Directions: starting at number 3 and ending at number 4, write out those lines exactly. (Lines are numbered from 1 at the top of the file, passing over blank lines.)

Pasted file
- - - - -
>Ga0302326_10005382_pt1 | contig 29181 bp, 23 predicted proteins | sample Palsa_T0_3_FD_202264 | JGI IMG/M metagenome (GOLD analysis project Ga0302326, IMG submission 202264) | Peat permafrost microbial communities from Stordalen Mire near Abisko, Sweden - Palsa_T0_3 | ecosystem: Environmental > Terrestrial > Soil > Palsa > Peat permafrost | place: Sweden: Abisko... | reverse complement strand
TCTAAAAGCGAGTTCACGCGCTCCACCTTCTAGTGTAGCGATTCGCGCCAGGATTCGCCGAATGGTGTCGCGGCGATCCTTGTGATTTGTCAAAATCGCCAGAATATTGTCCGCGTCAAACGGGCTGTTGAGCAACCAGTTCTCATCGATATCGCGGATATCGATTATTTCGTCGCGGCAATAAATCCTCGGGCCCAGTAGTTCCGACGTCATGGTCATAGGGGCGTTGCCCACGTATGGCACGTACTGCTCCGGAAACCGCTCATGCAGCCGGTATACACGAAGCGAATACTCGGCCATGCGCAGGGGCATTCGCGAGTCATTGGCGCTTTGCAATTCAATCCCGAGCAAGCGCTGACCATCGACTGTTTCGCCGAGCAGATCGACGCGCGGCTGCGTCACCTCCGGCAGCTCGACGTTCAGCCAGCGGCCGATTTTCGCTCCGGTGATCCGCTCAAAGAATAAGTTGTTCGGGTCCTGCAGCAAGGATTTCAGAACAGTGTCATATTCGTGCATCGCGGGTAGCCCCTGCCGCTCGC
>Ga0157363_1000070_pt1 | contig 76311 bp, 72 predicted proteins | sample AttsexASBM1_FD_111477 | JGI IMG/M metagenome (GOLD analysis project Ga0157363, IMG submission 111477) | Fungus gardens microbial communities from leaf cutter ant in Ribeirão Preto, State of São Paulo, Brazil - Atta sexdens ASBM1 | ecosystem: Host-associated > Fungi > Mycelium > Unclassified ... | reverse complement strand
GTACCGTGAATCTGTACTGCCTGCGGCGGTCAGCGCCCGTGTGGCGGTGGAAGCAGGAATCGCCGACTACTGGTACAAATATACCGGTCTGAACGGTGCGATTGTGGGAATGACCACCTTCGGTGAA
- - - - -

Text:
>Ga0157363_1000070_pt1 | contig 76311 bp, 72 predicted proteins | sample AttsexASBM1_FD_111477 | JGI IMG/M metagenome (GOLD analysis project Ga0157363, IMG submission 111477) | Fungus gardens microbial communities from leaf cutter ant in Ribeirão Preto, State of São Paulo, Brazil - Atta sexdens ASBM1 | ecosystem: Host-associated > Fungi > Mycelium > Unclassified ... | reverse complement strand
GTACCGTGAATCTGTACTGCCTGCGGCGGTCAGCGCCCGTGTGGCGGTGGAAGCAGGAATCGCCGACTACTGGTACAAATATACCGGTCTGAACGGTGCGATTGTGGGAATGACCACCTTCGGTGAA